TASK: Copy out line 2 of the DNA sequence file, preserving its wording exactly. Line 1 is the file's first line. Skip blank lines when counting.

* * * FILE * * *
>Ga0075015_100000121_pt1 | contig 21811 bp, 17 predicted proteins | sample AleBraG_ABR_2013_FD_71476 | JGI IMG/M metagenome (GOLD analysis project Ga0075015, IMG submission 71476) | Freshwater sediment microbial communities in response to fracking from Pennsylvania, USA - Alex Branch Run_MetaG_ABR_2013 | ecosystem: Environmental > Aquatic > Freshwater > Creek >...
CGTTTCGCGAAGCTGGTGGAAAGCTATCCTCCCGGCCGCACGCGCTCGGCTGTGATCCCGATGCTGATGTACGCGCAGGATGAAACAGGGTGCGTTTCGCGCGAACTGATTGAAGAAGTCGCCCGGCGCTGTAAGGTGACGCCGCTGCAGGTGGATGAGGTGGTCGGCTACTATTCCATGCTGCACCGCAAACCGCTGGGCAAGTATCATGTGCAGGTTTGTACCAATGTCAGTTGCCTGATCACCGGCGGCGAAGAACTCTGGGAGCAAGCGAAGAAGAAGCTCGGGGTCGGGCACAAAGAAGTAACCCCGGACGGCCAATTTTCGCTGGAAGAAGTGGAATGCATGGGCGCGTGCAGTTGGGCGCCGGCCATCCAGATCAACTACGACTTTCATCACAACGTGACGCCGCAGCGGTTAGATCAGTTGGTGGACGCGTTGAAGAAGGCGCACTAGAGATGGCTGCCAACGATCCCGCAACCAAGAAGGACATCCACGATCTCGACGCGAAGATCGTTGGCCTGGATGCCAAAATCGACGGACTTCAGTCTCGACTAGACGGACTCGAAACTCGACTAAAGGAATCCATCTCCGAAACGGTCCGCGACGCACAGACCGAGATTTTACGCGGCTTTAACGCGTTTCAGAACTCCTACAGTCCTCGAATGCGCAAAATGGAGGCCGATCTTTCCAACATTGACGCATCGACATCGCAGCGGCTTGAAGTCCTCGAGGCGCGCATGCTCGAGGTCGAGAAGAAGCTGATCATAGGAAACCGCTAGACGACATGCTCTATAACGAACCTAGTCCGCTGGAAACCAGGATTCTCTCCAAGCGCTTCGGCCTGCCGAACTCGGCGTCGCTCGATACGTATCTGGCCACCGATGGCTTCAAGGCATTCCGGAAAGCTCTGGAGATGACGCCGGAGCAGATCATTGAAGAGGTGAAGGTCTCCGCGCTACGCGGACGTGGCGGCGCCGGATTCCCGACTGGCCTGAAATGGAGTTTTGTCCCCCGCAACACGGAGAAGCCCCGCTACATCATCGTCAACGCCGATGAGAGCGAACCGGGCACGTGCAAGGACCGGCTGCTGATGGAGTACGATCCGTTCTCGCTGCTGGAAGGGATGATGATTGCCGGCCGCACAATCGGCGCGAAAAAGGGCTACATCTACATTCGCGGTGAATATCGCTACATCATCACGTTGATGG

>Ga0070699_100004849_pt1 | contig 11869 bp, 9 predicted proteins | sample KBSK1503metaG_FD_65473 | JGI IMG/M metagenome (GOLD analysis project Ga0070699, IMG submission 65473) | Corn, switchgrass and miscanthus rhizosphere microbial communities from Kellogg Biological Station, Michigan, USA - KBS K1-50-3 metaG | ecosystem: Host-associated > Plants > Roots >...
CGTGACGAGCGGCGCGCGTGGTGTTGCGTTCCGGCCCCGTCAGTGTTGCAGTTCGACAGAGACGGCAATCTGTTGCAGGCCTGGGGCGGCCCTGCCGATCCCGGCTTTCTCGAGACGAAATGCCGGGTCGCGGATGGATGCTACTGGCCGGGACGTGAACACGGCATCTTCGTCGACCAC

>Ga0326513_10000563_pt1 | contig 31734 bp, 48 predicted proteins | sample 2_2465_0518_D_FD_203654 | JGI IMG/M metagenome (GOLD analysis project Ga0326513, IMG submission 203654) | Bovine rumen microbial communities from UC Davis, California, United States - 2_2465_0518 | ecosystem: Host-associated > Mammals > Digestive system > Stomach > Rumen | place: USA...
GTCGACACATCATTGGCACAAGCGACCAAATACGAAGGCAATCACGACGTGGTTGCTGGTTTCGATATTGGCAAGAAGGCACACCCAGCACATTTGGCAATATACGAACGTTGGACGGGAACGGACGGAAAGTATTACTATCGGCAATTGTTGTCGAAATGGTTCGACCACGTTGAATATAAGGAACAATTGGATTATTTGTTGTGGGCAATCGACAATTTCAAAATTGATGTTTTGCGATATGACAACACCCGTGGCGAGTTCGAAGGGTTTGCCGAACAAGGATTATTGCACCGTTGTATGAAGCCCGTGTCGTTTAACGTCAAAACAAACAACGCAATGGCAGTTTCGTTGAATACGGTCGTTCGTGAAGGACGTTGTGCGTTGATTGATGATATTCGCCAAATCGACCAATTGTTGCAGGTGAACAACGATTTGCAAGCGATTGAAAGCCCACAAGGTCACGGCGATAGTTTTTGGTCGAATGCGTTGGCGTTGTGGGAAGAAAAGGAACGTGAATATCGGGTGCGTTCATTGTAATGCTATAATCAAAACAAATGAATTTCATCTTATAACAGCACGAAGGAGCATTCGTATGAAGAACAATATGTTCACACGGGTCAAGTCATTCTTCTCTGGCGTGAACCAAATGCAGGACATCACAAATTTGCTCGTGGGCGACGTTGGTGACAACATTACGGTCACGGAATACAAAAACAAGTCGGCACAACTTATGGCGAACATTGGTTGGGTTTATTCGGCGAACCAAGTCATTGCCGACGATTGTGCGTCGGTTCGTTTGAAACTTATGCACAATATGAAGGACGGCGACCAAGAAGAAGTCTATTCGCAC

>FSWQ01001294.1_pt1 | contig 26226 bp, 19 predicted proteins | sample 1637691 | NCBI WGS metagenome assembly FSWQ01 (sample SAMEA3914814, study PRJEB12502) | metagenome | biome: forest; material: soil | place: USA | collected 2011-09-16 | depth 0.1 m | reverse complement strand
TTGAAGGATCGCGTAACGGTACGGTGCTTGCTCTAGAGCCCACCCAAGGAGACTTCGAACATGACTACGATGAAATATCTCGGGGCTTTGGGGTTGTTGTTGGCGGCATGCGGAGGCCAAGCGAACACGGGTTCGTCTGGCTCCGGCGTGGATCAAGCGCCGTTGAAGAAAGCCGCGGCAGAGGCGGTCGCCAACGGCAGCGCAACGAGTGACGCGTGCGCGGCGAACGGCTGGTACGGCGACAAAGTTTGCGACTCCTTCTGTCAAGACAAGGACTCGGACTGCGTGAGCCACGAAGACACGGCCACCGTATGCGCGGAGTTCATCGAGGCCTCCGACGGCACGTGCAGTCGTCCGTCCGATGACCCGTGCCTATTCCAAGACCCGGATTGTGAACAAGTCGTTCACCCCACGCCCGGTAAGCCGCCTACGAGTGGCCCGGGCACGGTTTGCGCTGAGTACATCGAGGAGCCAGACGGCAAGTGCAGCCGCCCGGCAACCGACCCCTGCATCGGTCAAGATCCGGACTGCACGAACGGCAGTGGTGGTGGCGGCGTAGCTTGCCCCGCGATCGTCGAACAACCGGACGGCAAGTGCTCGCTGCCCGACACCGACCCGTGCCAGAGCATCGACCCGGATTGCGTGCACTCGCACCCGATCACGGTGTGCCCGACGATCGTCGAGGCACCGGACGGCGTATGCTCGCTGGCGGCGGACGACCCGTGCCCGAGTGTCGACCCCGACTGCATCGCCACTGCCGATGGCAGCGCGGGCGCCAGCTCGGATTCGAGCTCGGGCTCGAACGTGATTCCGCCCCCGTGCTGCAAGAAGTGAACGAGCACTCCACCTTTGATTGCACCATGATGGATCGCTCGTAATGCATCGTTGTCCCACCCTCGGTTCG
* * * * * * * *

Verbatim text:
CGTTTCGCGAAGCTGGTGGAAAGCTATCCTCCCGGCCGCACGCGCTCGGCTGTGATCCCGATGCTGATGTACGCGCAGGATGAAACAGGGTGCGTTTCGCGCGAACTGATTGAAGAAGTCGCCCGGCGCTGTAAGGTGACGCCGCTGCAGGTGGATGAGGTGGTCGGCTACTATTCCATGCTGCACCGCAAACCGCTGGGCAAGTATCATGTGCAGGTTTGTACCAATGTCAGTTGCCTGATCACCGGCGGCGAAGAACTCTGGGAGCAAGCGAAGAAGAAGCTCGGGGTCGGGCACAAAGAAGTAACCCCGGACGGCCAATTTTCGCTGGAAGAAGTGGAATGCATGGGCGCGTGCAGTTGGGCGCCGGCCATCCAGATCAACTACGACTTTCATCACAACGTGACGCCGCAGCGGTTAGATCAGTTGGTGGACGCGTTGAAGAAGGCGCACTAGAGATGGCTGCCAACGATCCCGCAACCAAGAAGGACATCCACGATCTCGACGCGAAGATCGTTGGCCTGGATGCCAAAATCGACGGACTTCAGTCTCGACTAGACGGACTCGAAACTCGACTAAAGGAATCCATCTCCGAAACGGTCCGCGACGCACAGACCGAGATTTTACGCGGCTTTAACGCGTTTCAGAACTCCTACAGTCCTCGAATGCGCAAAATGGAGGCCGATCTTTCCAACATTGACGCATCGACATCGCAGCGGCTTGAAGTCCTCGAGGCGCGCATGCTCGAGGTCGAGAAGAAGCTGATCATAGGAAACCGCTAGACGACATGCTCTATAACGAACCTAGTCCGCTGGAAACCAGGATTCTCTCCAAGCGCTTCGGCCTGCCGAACTCGGCGTCGCTCGATACGTATCTGGCCACCGATGGCTTCAAGGCATTCCGGAAAGCTCTGGAGATGACGCCGGAGCAGATCATTGAAGAGGTGAAGGTCTCCGCGCTACGCGGACGTGGCGGCGCCGGATTCCCGACTGGCCTGAAATGGAGTTTTGTCCCCCGCAACACGGAGAAGCCCCGCTACATCATCGTCAACGCCGATGAGAGCGAACCGGGCACGTGCAAGGACCGGCTGCTGATGGAGTACGATCCGTTCTCGCTGCTGGAAGGGATGATGATTGCCGGCCGCACAATCGGCGCGAAAAAGGGCTACATCTACATTCGCGGTGAATATCGCTACATCATCACGTTGATGG